JASON HEALEY: Absolutely, and it’s something to think about in this is that the adversaries that we expect our government keep us safe from, terrorists, foreign adversaries, foreign militaries, they’re using IT to communicate to the level that we are. And so if we want to figure out what they’re doing to keep us safe, we need to keep these kinds of vulnerabilities, the NSA, the CIA, others, have to keep these vulnerabilities. What we really want the government to do is to keep them secret, right? If they figure these out, especially one like this that was very dangerous, to, at least, not let it get stolen and snuck out.

IRA FLATOW: Well, I can’t ask how it got stolen because no one knows or do they know?

JASON HEALEY: It’s a confusing story. It looked, when last we talked, and that was November, that maybe one of the operators at NSA had left his toolkit behind him, that he had left it in some foreign computer server when he was doing his black bag job and then someone came by and took it. But I don’t think we’re fully convinced that that’s the whole story right now. It might be that someone broke into NSA, which would, I think, be a really significant incident.

IRA FLATOW: So where is the decision made in the government level, at what level, to say you know, we’re gonna tell you about this?

JASON HEALEY: It’s meant to be done– it used to be NSA got to decide themselves, which obviously, has some issues that the guy that needs this to spy, also gets to decide whether or not this is better used for defense. Now, it’s being done within the White House.

There is some exceptions, and it might be that more of the vulnerabilities are being kept in some of these loopholes, like happened with Apple/FBI, right? That was a loophole, where FBI kept the vulnerability to unlock the iPhone middle of last year.

IRA FLATOW: Well, I’m never convinced that they actually unlocked it because they never presented any proof that they did.

JASON HEALEY: Yeah, true.

IRA FLATOW: You know, they could have said they did. I left my code– I had something. I mean, we need facts. We need evidence since we do journalism.

So what should we be doing differently? How should we handle all of these vulnerabilities differently?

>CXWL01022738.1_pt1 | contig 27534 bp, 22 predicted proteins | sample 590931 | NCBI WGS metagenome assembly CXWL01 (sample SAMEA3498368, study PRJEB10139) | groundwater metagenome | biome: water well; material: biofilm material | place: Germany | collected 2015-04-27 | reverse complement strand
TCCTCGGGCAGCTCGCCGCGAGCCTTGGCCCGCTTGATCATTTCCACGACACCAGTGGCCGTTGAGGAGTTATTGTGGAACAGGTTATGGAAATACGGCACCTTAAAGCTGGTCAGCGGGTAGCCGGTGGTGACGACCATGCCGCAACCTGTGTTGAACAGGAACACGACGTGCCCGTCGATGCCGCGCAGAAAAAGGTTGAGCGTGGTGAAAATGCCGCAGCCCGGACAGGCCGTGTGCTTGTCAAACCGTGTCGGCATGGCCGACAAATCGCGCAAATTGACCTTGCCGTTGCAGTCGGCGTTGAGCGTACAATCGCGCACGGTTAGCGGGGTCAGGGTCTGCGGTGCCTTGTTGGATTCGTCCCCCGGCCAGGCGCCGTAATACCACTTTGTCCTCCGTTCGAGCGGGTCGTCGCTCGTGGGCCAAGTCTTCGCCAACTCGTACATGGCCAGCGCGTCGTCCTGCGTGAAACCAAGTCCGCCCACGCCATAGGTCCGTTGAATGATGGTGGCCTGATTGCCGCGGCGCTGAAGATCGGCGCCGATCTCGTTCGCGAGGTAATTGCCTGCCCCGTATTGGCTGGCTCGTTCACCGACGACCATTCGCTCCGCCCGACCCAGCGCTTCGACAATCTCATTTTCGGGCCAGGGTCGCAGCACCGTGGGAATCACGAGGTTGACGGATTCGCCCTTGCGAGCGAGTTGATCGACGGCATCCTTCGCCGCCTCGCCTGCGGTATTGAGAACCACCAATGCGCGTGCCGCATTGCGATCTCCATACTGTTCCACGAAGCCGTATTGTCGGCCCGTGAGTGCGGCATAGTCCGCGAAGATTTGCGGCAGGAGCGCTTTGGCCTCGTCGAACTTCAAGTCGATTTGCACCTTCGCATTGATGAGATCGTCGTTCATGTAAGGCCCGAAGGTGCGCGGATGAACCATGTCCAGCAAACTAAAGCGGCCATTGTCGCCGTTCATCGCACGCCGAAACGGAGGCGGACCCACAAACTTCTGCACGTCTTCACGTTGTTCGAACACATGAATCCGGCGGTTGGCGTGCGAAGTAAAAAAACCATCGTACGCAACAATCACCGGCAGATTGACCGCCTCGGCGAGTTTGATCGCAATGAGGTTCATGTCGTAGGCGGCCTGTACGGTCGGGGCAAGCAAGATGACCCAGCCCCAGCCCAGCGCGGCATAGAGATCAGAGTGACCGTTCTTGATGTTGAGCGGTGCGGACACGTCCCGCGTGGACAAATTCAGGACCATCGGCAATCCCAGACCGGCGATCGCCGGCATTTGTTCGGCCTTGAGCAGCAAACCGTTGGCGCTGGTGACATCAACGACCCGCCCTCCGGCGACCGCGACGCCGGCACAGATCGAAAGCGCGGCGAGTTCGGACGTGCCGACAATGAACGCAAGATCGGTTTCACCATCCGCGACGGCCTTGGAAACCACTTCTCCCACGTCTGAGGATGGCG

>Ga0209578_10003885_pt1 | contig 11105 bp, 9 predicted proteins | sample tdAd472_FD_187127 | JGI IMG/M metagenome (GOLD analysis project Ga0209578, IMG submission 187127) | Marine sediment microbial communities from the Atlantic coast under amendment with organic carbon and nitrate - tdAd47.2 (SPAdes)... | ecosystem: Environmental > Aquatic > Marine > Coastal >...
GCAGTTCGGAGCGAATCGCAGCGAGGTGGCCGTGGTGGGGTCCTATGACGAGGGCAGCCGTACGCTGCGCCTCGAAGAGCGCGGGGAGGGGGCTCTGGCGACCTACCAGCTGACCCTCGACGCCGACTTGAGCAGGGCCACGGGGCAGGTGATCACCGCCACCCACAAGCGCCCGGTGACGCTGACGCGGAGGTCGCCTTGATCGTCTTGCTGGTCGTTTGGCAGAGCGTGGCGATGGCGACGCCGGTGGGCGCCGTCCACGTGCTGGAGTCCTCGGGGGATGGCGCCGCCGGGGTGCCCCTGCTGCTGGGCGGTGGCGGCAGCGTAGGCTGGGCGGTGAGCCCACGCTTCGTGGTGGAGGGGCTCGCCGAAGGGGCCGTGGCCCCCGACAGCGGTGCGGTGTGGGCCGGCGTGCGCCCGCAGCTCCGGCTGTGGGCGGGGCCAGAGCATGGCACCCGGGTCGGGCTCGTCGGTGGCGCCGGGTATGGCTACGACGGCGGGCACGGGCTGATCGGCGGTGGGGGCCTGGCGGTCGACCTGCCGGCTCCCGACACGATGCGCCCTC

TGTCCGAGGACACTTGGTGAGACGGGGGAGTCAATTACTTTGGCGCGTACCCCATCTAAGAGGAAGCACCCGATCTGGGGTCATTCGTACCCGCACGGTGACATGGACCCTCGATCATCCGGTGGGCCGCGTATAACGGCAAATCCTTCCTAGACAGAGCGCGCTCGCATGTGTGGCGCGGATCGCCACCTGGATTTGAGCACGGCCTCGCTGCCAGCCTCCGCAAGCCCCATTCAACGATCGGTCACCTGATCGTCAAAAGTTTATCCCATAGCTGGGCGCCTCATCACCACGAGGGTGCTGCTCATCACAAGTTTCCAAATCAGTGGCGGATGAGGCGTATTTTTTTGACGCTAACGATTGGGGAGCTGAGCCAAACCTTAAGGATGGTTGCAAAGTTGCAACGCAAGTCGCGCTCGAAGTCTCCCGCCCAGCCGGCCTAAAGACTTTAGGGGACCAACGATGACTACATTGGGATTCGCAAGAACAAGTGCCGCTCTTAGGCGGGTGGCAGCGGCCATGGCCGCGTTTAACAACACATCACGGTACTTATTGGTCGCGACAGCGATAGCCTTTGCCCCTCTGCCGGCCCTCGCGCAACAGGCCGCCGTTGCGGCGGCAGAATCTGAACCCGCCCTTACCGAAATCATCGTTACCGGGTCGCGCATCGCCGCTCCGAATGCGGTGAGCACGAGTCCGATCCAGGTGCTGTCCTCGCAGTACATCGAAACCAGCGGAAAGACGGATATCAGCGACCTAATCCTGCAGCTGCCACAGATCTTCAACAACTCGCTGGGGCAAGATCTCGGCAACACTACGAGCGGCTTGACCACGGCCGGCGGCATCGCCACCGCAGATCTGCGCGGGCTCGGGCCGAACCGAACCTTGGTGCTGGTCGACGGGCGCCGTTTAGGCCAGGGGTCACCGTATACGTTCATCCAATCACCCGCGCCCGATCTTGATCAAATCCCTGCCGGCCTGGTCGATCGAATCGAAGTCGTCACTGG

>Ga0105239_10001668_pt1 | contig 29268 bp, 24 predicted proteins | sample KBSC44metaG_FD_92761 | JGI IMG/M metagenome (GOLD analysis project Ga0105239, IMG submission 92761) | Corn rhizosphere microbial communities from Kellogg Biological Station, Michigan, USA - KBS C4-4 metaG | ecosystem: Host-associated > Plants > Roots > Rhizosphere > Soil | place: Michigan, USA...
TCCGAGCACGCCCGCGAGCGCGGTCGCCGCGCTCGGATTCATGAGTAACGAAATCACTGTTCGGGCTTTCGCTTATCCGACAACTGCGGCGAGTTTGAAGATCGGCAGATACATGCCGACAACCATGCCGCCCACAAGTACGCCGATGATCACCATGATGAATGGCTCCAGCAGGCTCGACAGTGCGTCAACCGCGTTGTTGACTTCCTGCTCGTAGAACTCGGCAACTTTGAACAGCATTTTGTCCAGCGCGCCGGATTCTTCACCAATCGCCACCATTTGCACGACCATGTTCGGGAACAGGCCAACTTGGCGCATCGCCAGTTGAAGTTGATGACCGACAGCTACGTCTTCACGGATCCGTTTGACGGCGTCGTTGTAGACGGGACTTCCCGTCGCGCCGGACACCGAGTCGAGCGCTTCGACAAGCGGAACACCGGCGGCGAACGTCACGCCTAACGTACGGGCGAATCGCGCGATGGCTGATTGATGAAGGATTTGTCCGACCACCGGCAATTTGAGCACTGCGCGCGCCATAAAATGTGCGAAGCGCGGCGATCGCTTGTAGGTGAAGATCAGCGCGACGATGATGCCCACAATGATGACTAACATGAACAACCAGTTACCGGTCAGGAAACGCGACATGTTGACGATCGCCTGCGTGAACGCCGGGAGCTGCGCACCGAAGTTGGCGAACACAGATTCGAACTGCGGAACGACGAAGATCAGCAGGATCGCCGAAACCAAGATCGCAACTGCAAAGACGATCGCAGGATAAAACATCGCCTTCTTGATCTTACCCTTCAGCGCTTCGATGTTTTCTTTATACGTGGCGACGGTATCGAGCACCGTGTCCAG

JASON HEALEY: Well, the process right now is relatively balanced, right? It is putting the White House in place. Congress is proposing a law. It’s called the Patch Act, where they will not just allow this to be the executive branch but they are laying in, here are some laws on what we think might happen.

The question number one is, does divulging these to the company actually make us safer? There’s a strong case to be made by some of my colleagues like Dave [? Itell ?] and Matt Tate that say, look, there’s so many bugs out there. There’s so many vulnerabilities, that disclosing these to the vendor really don’t make us any safer. Remember, this is all treasure. There’s plenty of other treasure out there and just taking a few of these off don’t really make that big of a difference.

Secondly is that the process we have does this one bug at a time. Rather than saying, well, how is the balance that we’ve set, this balance between the United States government, our citizens, and our IT companies– do we have that balance about right? And right now, we don’t really have a– there’s not a cyberstrategy. We don’t have a good way for the President to have laid out those priorities and see how we’re doing. All we’re doing is this one bug at a time. So I hope that in the new Administration, that we’re able to do a better job of trying to find that balance.

IRA FLATOW: Should we be angry at the NSA for their actions here?

JASON HEALEY: Certainly for letting it get loose, regardless of whether you think the process was about right or not, certainly, if we’re giving this kind of trust to our government institutions, if we’re allowing them to keep these bugs to spy on our behalf, then at least they have to be able to keep them secret.

IRA FLATOW: Now, but if we have this process of oversight, like you say we do, and the other countries don’t, it’s sort of the same kind of weapons argument we have about, you know, if we don’t do something, then the other countries are gonna do it.

JASON HEALEY: Right, and many of my colleagues say, well, why should we unilaterally disarm? If we don’t do these vulnerabilities, then the Russians, the Chinese, we’re leaving it to them. And and there’s a case to that, but it’s forgetting that that’s not the only relationship. These are the software and hardware that all of us are using. This isn’t just cyberspace as a new battlefield. This is the most transformational technology since Gutenberg, that we’re relying on to become more truer individuals for our prosperity, for our innovation to build better communities. And so when we’re only reducing it to whether or not how we’re disarming with regards to our adversaries, we’re really missing the sublime wonder that we’ve got here.

IRA FLATOW: Is there any way to protect ourselves, our lay people, you know, from these worms? What can we do?

JASON HEALEY: Certainly, patching your computer is the first, second, and the third thing that we ought to be doing, is to make sure that we’re taking care of that. If you’re part of a large company, your IT team needs to be making sure that they’re cutting these ways that these things can spread. Keeping strong passwords and password wallet wouldn’t have necessarily helped you with this, but it would certainly help in a lot of other ways.

IRA FLATOW: Jay, thank you very much for coming down today.

JASON HEALEY: Thank you.

IRA FLATOW: Jay Healey, Senior Research Scholar at Columbia’s School of International and Public Affairs in New York.